Don’t Fence Me In
“When Mike Tyson hooked up with Robin Givens, most white folks figured, ‘They’re both niggers, that’s cool,'” says New York clarinetist, composer, and bandleader Don Byron. “Black folks saw that and they were like, ‘Damn, what’s up with that? It’s like James Brown hooking up with Lisa Bonet.’ People don’t realize we have class issues. The complexities of our reality are not often transmitted.”
As a black jazz musician who is equally fluent in pop, Latin, classical, and even klezmer music, Byron has had more than a little trouble transmitting the complexity of his own reality. So when New York’s Museum of the Moving Image approached him almost five years ago about writing music for a silent film, he eagerly chose Scar of Shame, a 1927 movie about an interclass marriage with an all-black cast. Despite a certain corny simplicity, Scar of Shame paints a disturbing picture of the effects of internal conflict on an already disadvantaged group. Byron will play his score, plus a few other tunes, at three screenings of the film this weekend at the Museum of Contemporary Art.
The score draws on period music, particularly the voicings of Duke Ellington, to whom Byron paid more explicit tribute on his 1996 Bug Music. The sound track fits neatly alongside other black-history themes Byron’s taken on, including his 1991 solo debut, Tuskegee Experiments. But what makes this or any other appearance by Byron a must-see is the unpredictable path the 39-year-old has taken over the course of his relatively short career. He’s the most exciting jazz clarinetist of the past decade, save maybe the late John Carter.
Byron turned a lot of heads in 1992 when he released an album of music by Mickey Katz, an alumnus of Spike Jones’s band whose wacky, highly dexterous klezmer music met with surprising popular acclaim in the 1950s. Byron’s project, in which he and a superb supporting cast performed with great exuberance and complete authority, made for good copy. Unfortunately, it also saddled him with a reputation as “the black klezmer guy” that’s been hard to shake.
“Ry Cooder can come around and play this and that and get his ass in the world-music section and the rock section,” Byron says. “When Itzhak Perlman made his jazz record, it was filed in both jazz and classical. No one’s going to tell Perlman that his Paganini sounds kind of Jewish, but that’s what’s happening to me. I resent that because when I play a specific kind of music, I play it as seriously as someone who plays that kind of music exclusively.” For instance, the delightful Bug Music, a repertory recording of the early swing of Ellington, Raymond Scott, and John Kirby, has been criticized as “somehow not as serious as [white Sidney Bechet acolyte] Bob Wilber because I don’t do it full-time,” he says.
In fact, it seems the only thing Byron does do full-time is confuse folks who’d prefer to stuff him into one or two tidy categories. His original music is wonderfully multifaceted: Tuskegee Experiments boldly and coherently combines edgy improvisation, postbop rhythms, hard funk grooves, and even a piece by Robert Schumann, while the complex writing on Music for Six Musicians (1995) uses hot Latin beats to drive the superb soloists into new territory. The list of people Byron’s worked with is equally eclectic. He has performed and recorded with the likes of Cassandra Wilson, Anthony Braxton, Hamiet Bluiett, and Ralph Peterson in jazz, and Mandy Patinkin and Living Colour’s Vernon Reid in pop. He’s been commissioned by the Kronos Quartet, written music for dance, arranged the Broadway works of Stephen Sondheim, and performed in Robert Altman’s Kansas City.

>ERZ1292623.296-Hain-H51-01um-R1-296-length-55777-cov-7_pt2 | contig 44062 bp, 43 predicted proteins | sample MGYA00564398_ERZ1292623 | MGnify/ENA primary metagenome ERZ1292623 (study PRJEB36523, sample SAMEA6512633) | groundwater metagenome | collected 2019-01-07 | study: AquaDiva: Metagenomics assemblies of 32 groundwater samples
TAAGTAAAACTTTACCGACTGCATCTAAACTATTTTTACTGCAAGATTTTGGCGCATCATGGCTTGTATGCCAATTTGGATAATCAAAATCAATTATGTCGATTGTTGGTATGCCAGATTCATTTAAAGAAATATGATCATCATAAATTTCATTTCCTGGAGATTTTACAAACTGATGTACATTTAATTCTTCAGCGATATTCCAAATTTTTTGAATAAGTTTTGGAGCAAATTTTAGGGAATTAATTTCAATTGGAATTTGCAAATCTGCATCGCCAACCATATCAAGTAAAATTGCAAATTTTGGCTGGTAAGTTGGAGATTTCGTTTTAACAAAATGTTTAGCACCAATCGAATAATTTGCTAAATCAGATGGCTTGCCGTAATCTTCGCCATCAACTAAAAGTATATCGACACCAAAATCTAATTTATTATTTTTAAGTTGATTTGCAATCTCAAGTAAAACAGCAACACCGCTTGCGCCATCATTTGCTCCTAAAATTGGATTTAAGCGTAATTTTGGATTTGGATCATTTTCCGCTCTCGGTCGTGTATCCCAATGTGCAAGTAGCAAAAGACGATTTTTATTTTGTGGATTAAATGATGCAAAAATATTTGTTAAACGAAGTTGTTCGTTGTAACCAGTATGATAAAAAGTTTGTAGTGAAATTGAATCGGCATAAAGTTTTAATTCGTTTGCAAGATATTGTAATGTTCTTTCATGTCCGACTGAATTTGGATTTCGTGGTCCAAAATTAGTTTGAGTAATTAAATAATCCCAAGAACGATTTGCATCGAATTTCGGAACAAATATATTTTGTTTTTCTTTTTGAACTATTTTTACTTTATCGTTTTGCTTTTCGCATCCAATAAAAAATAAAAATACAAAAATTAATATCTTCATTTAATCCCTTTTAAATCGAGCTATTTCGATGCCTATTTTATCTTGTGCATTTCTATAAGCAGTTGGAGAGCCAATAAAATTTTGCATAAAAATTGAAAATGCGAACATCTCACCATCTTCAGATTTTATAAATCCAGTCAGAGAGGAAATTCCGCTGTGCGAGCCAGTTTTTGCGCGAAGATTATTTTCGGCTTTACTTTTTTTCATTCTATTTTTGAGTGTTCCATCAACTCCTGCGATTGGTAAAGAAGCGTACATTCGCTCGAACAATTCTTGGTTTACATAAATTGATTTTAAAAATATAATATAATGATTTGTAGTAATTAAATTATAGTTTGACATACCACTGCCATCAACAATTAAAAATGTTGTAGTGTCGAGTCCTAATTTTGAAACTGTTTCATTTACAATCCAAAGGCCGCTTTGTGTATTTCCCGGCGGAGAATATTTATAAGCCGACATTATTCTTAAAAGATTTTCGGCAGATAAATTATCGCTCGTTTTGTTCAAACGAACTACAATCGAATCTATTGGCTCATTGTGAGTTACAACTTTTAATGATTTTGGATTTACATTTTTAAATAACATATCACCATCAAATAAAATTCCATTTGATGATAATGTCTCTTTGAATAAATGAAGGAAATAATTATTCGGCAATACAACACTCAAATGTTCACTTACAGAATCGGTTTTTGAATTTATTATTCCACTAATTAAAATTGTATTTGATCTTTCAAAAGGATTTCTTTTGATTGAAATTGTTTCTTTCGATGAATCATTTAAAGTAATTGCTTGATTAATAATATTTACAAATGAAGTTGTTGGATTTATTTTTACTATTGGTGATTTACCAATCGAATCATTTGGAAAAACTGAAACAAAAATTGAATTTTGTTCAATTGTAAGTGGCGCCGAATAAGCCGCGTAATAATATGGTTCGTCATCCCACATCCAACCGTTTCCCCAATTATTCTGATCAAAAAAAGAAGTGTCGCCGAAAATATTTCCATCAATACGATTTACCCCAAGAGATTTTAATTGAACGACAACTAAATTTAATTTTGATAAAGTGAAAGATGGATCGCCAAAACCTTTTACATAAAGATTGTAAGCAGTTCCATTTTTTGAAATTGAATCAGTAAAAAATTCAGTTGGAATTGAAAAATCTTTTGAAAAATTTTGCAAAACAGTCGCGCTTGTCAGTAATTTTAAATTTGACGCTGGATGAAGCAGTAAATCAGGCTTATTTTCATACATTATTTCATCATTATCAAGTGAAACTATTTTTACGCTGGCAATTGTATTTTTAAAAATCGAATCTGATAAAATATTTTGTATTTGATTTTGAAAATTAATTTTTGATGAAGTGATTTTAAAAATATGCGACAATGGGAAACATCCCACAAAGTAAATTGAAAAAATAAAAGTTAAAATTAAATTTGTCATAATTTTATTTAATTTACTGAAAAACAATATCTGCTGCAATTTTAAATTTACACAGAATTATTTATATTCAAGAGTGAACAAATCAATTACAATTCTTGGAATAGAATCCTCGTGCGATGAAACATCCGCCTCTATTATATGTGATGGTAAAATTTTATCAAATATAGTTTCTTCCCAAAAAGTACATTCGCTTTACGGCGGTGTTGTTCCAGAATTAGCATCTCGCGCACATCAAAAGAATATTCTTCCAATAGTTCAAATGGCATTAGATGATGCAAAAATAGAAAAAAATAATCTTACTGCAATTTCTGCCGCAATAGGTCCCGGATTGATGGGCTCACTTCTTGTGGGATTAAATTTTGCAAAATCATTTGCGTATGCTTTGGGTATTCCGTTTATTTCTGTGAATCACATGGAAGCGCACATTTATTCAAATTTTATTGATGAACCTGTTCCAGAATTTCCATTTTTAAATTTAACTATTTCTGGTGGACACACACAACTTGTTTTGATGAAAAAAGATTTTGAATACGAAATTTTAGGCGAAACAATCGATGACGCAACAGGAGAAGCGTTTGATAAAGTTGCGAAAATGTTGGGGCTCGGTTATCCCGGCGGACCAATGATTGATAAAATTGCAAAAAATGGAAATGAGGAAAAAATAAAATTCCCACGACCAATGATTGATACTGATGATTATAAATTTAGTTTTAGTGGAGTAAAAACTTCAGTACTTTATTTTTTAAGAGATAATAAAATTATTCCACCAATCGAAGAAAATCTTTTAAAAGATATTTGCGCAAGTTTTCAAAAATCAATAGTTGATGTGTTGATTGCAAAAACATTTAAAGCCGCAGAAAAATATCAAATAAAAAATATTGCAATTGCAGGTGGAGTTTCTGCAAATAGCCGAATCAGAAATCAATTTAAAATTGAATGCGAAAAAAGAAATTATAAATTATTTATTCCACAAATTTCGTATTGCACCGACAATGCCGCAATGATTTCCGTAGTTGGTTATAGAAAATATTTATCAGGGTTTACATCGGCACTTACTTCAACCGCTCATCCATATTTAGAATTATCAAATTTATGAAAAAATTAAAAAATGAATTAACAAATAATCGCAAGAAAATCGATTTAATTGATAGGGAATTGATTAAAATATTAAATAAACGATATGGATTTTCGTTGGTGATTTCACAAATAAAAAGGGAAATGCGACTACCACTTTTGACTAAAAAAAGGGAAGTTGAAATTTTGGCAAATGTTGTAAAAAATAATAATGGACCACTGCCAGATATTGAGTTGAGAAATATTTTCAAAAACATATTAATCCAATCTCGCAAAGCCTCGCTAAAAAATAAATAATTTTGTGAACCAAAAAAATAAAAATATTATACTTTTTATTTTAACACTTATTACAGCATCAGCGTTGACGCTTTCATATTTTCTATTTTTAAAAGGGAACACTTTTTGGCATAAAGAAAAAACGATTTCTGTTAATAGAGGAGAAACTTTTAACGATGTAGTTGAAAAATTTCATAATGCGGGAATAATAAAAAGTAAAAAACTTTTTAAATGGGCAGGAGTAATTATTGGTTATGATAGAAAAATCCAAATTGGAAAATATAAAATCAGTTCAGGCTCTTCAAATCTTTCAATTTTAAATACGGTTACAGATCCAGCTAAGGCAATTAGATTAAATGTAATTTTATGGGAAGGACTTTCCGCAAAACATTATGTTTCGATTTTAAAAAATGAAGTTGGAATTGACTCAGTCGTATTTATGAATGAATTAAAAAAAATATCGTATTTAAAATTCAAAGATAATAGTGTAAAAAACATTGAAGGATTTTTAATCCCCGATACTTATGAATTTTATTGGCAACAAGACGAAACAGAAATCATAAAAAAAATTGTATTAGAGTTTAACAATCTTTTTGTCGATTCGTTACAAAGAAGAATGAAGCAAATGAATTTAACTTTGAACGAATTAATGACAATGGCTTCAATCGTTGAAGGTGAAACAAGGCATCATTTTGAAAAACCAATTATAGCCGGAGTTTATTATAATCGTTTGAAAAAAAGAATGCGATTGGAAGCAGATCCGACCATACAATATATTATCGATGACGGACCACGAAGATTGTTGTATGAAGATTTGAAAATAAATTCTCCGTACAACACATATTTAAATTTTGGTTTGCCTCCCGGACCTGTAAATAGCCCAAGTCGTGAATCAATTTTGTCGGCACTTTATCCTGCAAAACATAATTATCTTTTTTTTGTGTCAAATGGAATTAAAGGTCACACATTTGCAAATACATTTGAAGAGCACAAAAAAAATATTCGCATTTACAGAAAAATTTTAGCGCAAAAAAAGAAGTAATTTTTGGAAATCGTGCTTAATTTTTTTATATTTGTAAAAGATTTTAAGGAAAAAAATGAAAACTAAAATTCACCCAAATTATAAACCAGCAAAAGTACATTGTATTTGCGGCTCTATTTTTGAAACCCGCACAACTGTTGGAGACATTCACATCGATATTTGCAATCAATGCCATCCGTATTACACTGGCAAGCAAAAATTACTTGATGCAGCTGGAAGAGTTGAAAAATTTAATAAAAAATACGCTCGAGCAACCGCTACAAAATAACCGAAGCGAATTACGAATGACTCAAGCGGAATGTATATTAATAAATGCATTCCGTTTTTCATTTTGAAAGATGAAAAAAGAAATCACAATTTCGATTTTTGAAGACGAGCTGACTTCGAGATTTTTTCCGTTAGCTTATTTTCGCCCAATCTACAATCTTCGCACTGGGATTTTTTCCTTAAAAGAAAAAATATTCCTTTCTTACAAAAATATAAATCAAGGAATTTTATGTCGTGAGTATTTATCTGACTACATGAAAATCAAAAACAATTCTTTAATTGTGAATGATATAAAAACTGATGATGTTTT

Byron says his next album mixes music and poetry; after that, he wants to record works by Stravinsky. And the commitment and versatility of the band he’s using at the MCA this weekend (drummer Pheeroan akLaff, pianist Uri Caine, trumpeter James Zollar, tubaist Bob Stewart, reedist Robert DeBellis, trombonist Josh Roseman, and sampler operator and percussionist Richie Schwarz) have also inspired Byron to consider scoring more silent works: he hopes to write music to the famous “Eugene” episode of the old Ernie Kovacs TV show.
Scar of Shame plays Friday and Saturday at 8 PM and Sunday at 3 PM at the MCA, 220 E. Chicago. For tickets call 312-397-4010.
Though we’re well into 1998, Rolling Stone continues to celebrate its 30th anniversary with a touring exhibit of some 250 of its past covers. The free show makes its Chicago stop Tuesday through Thursday, 10 AM to 6 PM, at Loyola University’s student center, 1125 W. Loyola. Besides the covers, there are several taped interviews to listen to, plus artifacts from the Rock and Roll Hall of Fame, including Madonna’s Blond Ambition bustier, a pair of Patti Smith’s shoes, and one of Pete Townshend’s many smashed guitars.
The obit in last week’s Entertainment Weekly for Ewart Abner Jr., who died December 27 of complications from pneumonia, observes that he served as president of Motown and as Stevie Wonder’s manager, but fails to mention his role at Chicago’s historic Vee Jay label. As general manager, vice president, and president in the late 50s and early 60s, Abner was a key player in the careers of artists like the Dells, Gene Chandler, Jerry Butler, Jimmy Reed, the Staple Singers, and even the Beatles, whose first U.S. release was on Vee Jay.
Art accompanying story in printed newspaper (not available in this archive): Don Byron uncredited photo.